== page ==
Natural Flood Management and Drought

Understand the role that Natural Flood Management (NFM) can play in helping to reduce the impacts of drought.

Our aim is to help practitioners to design NFM schemes within the context of water level management, not just to address flood risk to properties but to alleviate the impacts of drought upon the wider environment. Often drought mitigation has co-benefits such as flood risk management, pollution reduction and improvements to biodiversity.
Due to climate change, we are increasingly experiencing prolonged dry periods and forecasts suggest this pattern will worsen in the future resulting in hotter, drier summers. There are also issues caused by an increasing human population, including a greater demand for water, the risk of water supplies becoming scarce, a detrimental effect on water quality, unprecedented biodiversity loss, and concerns over food security.

This project will involve working with various partners including the Environment Agency and Yorkshire Dales Rivers Trust. It will initially identify NFM measures which impact drought, then collate evidence for drought mitigation. Fact sheets will be produced summarising NFM influence to drought, and recommendations for interventions or techniques to better address issues of water retention. If possible, we hope to include recommendations about the design of NFM schemes to mitigate against the impacts of both drought and flood. The outputs of this project may be used to support future business case development by project partners.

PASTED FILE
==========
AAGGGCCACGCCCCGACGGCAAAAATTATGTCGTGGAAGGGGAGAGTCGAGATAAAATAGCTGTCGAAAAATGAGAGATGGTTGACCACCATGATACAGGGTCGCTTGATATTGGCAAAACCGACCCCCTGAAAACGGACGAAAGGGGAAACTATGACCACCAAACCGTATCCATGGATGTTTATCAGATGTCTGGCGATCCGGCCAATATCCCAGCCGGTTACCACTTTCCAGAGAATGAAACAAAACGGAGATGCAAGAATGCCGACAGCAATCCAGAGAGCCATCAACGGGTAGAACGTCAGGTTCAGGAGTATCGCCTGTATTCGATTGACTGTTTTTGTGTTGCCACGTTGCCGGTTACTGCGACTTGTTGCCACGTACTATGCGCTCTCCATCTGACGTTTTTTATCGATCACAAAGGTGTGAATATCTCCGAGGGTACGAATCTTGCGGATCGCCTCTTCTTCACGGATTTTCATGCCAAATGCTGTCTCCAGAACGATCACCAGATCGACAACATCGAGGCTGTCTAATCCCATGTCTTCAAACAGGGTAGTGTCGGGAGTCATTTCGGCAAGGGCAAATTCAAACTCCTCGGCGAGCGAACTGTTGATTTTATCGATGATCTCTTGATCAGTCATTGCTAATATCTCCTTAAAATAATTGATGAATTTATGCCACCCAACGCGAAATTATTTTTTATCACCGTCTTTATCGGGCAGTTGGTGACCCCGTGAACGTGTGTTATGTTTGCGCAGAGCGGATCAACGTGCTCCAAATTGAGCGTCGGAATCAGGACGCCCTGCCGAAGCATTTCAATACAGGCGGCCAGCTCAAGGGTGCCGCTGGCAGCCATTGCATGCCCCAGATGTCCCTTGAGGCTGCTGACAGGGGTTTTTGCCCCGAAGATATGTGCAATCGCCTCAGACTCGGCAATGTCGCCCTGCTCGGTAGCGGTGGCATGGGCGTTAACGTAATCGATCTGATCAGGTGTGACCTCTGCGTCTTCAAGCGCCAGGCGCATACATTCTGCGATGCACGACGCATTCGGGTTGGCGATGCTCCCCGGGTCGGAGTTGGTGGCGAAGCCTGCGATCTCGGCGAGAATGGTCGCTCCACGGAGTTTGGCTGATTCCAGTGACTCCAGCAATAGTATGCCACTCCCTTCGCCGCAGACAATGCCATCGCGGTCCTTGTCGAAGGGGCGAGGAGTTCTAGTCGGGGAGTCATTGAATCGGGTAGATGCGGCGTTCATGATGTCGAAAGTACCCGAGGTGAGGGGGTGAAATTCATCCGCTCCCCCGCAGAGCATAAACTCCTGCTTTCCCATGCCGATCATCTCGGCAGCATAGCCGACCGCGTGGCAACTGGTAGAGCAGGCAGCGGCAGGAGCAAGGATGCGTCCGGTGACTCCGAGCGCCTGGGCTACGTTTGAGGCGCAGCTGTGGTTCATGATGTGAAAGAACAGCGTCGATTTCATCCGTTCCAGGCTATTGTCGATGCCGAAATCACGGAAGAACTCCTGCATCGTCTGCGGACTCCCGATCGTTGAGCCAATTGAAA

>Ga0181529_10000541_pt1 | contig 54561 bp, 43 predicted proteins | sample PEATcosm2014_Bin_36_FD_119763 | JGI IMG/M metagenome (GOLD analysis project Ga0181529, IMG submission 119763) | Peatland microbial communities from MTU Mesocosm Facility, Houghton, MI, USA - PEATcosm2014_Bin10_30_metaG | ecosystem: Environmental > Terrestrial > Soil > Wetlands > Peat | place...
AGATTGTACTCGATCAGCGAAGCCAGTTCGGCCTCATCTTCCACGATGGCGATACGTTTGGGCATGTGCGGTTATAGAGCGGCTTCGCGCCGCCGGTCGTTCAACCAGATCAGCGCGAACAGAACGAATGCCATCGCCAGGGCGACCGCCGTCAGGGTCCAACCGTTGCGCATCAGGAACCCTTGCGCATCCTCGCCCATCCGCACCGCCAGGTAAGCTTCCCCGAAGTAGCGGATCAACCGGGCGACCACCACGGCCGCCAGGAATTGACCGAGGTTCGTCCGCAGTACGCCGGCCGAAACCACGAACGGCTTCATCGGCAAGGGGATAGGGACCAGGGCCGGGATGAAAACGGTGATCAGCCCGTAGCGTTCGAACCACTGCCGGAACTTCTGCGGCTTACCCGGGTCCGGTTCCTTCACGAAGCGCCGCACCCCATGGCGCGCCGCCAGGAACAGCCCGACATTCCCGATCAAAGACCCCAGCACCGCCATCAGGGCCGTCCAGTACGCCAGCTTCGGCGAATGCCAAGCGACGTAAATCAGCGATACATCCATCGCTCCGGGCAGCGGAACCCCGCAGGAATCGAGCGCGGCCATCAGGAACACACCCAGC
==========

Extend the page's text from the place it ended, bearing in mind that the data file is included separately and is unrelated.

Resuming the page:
If anyone has any evidence for drought mitigation directly related to NFM schemes that would be useful for this project, please email us. Evidence can be data-based, photographs or video, or anecdotal based upon experience.

Project Duration: February 2023 – August 2023

Project Team:

Dr Stephanie Bond, ICASP Impact Translation Fellow

Emma Cowan, iCASP Project Support Officer

Duncan Fyfe, Environment Agency

Charlotte Simmons, Yorkshire Dales Rivers Trust

Dr Megan Klaar, University of Leeds

Prof Colin Brown, University of York